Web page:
Wente mentions that Climategate has been "widely dismissed," yet goes on to re-state the initial false claims made through the "affair." In this, she confirms research on “confirmation bias” that proves people who read false information continue to believe it even after it has been corrected, especially if the misinformation confirms their ideological perspectives.
Whether she is aware of it or not, Ms. Wente has become part of an “echo chamber” of misinformation created through Climategate. Following the original theft of the emails, right wing groups in the US including the American Enterprise Institute, the Cato Institute, and the Heritage Foundation – to name a few – made sure the scandal’s message (climate change science is a hoax) was repeated publicly as much as possible.
She avoids mentioning that nine independent inquiries exonerated the scientists and their work, proving the biggest scandal of 2009 to be a fake scandal. After all of this, Wente still thinks the lie is worth repeating.
Happily duped into repeating and publishing proven falsehoods, Wente has not helped her readers gain any better understanding of “the Climategate affair”. A proper explanation of Climategate would include the facts about who funded it.
Koch Industries, owned by brothers Charles and David Koch have generously donated some $50 million of their company’s fortune to fund the same industry front groups and right wing think-tanks that bolstered Climategate. The Kochs' business activities range from the manufacturing, refining and distribution of petroleum, as well as the production of chemicals, energy, fiber, minerals, fertilizers, pulp and paper. In 2009 alone, Koch Industries paid more than half a billion dollars in fines for environmental damages.
Looking for back-up on her false assertions on Climategate, Wente refers to economics professor Ross McKitrick. He agrees with her that Climategate proves climate science is phony, and thinks the IPCC should change its process entirely.
Surely, she knows that McKitrick is a fellow at the Fraser Institute (given $175,000 by Koch foundations between 2005 and 2008) and is affiliated with numerous other industry-funded think tanks. He is an open skeptic of climate science, and a perfect validator for Wente’s entrenched beliefs - and he has no credentials in atmospheric science whatsoever.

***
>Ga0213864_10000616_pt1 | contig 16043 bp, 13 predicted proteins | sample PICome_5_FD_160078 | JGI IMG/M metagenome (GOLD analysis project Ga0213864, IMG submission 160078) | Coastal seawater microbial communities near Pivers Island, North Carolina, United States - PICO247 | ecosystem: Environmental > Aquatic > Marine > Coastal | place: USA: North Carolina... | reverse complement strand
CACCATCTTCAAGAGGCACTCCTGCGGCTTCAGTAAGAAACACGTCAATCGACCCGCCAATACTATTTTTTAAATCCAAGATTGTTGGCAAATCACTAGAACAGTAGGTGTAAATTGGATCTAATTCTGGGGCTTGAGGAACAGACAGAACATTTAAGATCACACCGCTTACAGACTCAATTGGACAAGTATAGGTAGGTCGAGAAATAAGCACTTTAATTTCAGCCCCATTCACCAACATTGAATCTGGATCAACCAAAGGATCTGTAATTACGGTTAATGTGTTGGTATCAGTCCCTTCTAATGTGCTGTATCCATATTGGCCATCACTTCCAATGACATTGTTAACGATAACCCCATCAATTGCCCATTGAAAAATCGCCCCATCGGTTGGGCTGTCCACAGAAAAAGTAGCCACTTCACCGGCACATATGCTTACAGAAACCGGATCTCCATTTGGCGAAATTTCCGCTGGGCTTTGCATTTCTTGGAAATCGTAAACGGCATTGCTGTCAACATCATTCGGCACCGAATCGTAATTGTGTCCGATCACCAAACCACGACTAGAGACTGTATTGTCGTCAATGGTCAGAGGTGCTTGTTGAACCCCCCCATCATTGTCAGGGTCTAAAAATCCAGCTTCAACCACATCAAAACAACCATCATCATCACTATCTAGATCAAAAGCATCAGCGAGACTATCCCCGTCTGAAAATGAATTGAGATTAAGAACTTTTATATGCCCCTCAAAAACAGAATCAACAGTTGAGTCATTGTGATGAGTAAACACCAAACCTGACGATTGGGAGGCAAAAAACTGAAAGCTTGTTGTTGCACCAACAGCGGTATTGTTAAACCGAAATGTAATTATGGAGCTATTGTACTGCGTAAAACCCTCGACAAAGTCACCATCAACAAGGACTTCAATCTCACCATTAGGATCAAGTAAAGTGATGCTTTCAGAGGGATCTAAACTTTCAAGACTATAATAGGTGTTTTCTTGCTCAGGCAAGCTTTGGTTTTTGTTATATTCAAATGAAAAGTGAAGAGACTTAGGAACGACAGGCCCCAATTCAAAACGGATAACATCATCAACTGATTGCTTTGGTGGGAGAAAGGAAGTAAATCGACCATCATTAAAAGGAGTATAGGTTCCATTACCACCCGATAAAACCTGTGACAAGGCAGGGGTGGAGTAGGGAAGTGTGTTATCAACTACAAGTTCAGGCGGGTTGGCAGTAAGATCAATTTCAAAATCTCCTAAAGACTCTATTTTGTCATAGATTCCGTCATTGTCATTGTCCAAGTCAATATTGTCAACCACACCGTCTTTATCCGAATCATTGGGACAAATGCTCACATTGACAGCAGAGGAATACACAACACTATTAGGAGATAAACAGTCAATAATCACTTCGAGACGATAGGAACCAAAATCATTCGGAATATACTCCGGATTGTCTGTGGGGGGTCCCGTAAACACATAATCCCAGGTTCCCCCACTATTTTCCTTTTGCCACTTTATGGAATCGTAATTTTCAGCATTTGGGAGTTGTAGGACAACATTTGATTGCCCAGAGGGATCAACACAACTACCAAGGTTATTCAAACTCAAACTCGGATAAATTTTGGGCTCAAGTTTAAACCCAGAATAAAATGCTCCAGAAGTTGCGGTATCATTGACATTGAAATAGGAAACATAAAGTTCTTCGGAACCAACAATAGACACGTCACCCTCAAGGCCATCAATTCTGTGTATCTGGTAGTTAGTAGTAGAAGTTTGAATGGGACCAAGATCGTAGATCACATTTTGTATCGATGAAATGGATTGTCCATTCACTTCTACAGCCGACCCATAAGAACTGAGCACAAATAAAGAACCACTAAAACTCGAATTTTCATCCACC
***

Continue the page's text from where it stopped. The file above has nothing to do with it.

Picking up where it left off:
A recent study by Yale University law Professor Dan Kahan would suggest that Wente and McKitrick have a lot more in common than their view on climate change. Kahan surveyed more than 1,500 Americans and found that their cultural values had a far greater impact on their view of climate change than their level of scientific literacy. Most people who tended towards a view of the world that is hierarchical and individualistic were more skeptical of environmental risks including climate change than people whose outlook was communal and egalitarian.
Margaret Wente is only human, and is as susceptible to her own biases as anyone else. As a journalist, however, she needs to be held accountable for her errors and omissions. While misinformed vitriol may provoke reactions, and may even sell newspapers, the Globe and Mail and other newspapers should be held accountable for the accuracy of the material they choose to publish.
If misinformation is the new journalistic standard, then people will only absorb more media that re-enforces their own opinions, and the possibility for consensus on any issue will be lost.